A professional mom named “Abigail” wrote me in the throes of deciding whether to leave her corporate career for an academic one. Here’s a piece of her letter:
I need advice on a career transition. I am in an opposite situation than many of your readers. I’d like to leave the corporate world and pursue a PhD and an academic career. My biggest concern is that I’m 29 (30 in two months), married with a family, and well-established as a professional mechanical engineer. My question for you is this: How can I soundly evaluate this career choice? I feel like I’m insane to want to do this. I don’t know anyone who has left a well-paying career to go back to school full-time.
Abigail then went on to list eight answers to her own question, “why do I think this is a good choice?” — including her belief that research is her true calling, her love of school, and her thoughts that her personality is well-suited for academia and that the timing could work with school-aged kids. She also listed ten answers to her own query, “why do I question the choice?” — such as strain on finances and her marriage, “failing” at academia or hating it and returning to corporate work, and being too old.
So, here is my response to this thought-filled letter:
First of all, Abigail, to answer your question about how to soundly evaluate this career choice: Put on your researcher hat and get to it!
As with any career transition, you want to talk to anyone you can in the field (in your case, current PhD students and former PhD students — both with and without the final degree), professors and researchers. Use friends and family for connections, use the Internet and grad program web pages. Make office or phone appointments with professors. Treat some grad students to tea. Ask them about their experiences and daily life. Call up doctoral program coordinators and ask to sit in on some graduate seminars. Immerse yourself in this career possibility and see how it feels when you have more real information to go on.
Even filling out the applications is a good exercise in exploring what PhD work is all about and how the transition really feels. (In my case, the process of researching programs and filling out several apps led me to realize that I needed another year of working in my corporate job and saving money before I was ready to make the leap; then, the next year it felt more right and I proceeded successfully.)
Check out books such as Getting What You Came For: The Smart Student's Guide to Earning an M.A. or a Ph.D. by Robert Peters, and The Ph.D. Process: A Student's Guide to Graduate School in the Sciences by Bloom, Karp and Cohen. (It’s also worth checking out The Real Guide to Grad School: What You Better Know Before You Choose by Clark and Palettella — written for humanities and social sciences but has useful tips for anyone considering a PhD.) Log on to Next Wave and read about grad student and postdoc life in the physical sciences. Read IHE (as you obviously do, good start!) and other higher ed publications to get a feel for real life and real-life issues in academe.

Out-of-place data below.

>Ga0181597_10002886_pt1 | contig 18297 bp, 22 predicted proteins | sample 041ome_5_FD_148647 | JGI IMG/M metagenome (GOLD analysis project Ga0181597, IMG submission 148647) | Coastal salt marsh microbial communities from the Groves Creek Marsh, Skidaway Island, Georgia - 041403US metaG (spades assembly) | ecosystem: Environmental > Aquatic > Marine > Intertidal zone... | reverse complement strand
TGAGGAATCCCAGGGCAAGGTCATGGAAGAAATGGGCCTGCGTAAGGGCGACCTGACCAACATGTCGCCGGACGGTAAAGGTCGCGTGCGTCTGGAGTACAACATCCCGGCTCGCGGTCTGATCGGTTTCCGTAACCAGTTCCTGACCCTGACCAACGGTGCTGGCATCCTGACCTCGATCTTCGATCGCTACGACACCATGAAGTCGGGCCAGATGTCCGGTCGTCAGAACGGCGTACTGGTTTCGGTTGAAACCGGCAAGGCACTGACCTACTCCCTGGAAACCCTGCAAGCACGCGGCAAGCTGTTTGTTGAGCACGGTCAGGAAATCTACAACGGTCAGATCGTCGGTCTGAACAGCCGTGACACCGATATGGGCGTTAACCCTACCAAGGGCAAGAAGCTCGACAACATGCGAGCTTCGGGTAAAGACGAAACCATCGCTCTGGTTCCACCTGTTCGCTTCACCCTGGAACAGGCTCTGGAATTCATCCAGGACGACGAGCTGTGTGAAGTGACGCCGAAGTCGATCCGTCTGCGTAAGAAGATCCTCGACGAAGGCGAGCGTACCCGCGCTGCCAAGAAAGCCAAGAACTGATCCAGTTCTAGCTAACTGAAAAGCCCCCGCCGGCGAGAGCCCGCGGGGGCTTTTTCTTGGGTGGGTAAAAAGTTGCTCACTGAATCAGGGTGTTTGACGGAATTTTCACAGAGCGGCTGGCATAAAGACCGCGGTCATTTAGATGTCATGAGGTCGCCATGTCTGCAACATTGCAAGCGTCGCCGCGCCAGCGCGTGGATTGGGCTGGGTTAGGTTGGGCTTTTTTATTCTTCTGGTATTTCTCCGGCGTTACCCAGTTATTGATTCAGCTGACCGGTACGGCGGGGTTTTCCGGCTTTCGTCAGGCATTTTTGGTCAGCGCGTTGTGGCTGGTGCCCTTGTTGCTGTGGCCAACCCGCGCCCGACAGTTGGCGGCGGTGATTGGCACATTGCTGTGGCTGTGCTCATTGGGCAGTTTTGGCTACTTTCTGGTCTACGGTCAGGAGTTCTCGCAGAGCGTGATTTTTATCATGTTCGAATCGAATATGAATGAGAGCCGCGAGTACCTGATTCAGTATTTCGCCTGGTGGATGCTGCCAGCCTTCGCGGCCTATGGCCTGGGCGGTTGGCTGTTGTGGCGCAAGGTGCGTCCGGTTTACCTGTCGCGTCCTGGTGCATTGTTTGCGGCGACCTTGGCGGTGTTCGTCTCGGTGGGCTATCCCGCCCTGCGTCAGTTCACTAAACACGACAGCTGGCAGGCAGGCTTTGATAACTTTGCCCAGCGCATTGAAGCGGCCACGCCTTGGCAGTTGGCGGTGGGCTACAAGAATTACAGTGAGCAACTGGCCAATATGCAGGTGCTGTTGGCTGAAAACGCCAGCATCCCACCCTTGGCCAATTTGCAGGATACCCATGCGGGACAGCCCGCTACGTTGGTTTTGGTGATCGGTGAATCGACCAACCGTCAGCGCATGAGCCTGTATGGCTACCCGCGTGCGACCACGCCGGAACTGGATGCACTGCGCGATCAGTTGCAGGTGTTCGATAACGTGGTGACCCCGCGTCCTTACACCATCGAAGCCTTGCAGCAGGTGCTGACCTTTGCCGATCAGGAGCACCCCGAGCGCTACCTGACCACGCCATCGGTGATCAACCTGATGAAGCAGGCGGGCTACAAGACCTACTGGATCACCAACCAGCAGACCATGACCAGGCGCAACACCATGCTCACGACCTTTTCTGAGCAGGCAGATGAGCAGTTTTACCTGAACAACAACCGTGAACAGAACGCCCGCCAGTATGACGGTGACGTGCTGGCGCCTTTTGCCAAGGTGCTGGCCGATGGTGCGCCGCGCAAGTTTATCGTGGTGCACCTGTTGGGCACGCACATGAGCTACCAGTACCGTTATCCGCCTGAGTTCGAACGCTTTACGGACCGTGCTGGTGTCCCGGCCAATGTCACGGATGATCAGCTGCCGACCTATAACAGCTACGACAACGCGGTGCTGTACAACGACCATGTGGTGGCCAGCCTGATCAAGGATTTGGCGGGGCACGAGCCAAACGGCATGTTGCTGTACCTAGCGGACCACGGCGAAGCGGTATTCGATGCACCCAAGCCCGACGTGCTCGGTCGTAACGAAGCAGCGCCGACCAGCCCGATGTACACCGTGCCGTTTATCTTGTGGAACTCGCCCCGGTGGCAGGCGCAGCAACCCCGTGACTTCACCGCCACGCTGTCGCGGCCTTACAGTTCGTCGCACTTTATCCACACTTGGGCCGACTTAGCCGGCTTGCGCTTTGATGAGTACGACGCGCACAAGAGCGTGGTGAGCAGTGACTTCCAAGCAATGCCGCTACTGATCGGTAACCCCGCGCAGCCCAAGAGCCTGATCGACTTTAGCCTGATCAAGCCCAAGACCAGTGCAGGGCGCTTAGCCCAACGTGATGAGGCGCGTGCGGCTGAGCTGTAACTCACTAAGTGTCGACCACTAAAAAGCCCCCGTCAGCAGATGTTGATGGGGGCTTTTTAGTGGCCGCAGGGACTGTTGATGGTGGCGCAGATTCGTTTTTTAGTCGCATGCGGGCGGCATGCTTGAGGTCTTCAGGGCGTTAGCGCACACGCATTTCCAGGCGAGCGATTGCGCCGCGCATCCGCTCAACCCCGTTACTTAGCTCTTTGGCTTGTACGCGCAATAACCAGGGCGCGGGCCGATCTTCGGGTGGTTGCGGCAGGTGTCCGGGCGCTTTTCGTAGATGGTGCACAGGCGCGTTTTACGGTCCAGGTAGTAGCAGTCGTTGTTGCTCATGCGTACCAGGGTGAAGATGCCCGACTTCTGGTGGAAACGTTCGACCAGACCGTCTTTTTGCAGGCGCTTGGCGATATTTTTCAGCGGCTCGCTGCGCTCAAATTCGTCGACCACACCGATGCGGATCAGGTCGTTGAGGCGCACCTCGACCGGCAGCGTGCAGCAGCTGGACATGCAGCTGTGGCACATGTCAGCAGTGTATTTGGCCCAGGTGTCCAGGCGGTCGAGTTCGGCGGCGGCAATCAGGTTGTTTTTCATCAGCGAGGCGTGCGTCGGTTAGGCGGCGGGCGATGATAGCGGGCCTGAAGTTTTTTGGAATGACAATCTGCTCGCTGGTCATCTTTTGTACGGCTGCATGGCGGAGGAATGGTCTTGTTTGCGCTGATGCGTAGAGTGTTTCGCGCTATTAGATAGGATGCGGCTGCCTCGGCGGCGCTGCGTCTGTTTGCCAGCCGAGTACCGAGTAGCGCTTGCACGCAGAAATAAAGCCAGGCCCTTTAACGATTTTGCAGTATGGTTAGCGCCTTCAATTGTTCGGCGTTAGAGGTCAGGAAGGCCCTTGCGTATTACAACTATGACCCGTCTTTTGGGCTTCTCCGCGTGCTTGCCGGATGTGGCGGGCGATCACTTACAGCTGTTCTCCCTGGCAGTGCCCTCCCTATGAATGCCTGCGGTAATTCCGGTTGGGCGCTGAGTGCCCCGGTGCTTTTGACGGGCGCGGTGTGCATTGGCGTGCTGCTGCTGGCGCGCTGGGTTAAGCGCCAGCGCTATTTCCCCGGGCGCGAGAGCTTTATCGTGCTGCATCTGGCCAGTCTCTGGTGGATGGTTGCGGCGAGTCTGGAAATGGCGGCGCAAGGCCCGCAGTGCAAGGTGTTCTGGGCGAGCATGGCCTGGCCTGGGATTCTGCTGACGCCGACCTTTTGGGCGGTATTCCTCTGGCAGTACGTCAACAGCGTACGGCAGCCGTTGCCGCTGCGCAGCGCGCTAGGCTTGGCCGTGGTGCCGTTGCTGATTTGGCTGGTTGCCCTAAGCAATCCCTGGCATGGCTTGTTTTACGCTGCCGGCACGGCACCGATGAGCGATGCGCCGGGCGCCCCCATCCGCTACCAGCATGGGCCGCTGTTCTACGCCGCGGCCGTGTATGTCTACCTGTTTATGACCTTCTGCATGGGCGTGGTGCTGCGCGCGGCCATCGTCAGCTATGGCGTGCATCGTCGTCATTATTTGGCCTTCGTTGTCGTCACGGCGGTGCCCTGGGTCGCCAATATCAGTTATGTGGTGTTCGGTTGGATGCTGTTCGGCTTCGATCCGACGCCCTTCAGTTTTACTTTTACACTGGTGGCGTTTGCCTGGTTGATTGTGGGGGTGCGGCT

You can also work with a career coach or get some books to research yourself more — i.e., clarify your own personality/career fit a bit further. The Myers-Briggs Type Indicator (search Amazon; there are several books with MBTI tests) and Type Focus tests are good ones to take. And check out some of the books mentioned in my May 11 post and following reader comments. This self-assessment work can help you feel more solid in your decision, and learn to self-evaluate as you go forward and continue to make career decisions.
Secondly, to address some of your reasons and doubts: There are many people who leave corporate jobs for academia. Both my parents did, with small children. I did, at 28, with marriage and family still only on the horizon for me. You are actually in a better position, already having gotten through the intense baby/toddler years, to balance parenting and academic work. Studies show women most often drop out when they begin having children early in their academic careers; you’re past that stage.
As for age, the University of Chicago recently awarded a doctorate to a 79-year-old man. My dad completed his PhD at age 36 alongside a nearly 70-year-old classmate, who went on to have a happy, fulfilling 17-year career as a professor until he passed away from cancer last year (teaching, because he loved it, up until a few days before his death). Twenty-nine is not too old to change, or to start a PhD. Starting at 28, I was in the middle of the age range in both of my doctoral programs.
Lastly, as for the prospect of trying it and discovering it’s not for you — well, hopefully doing more research will help you make a more informed decision. But, more importantly, it is simply not a failure in my book if trying it leads you to something else (back to corporate or on to something you’ve never even thought of) that makes you feel fulfilled and satisfied with your work. Isn’t that the whole point?
Be it academia or another path, Abigail, it sounds like you are looking for something different in your career. So, why not get serious in your looking and see where it leads you? Whether you apply or not, stay forever or not, it’s time to get our of your questioning mind and get out there and research some answers to help choose your next step and move forward. All the best to you!
Wishing You Your Own Vision of Success,
P.S. As always, I invite and welcome reader comments on this post, and reader questions at firstname.lastname@example.org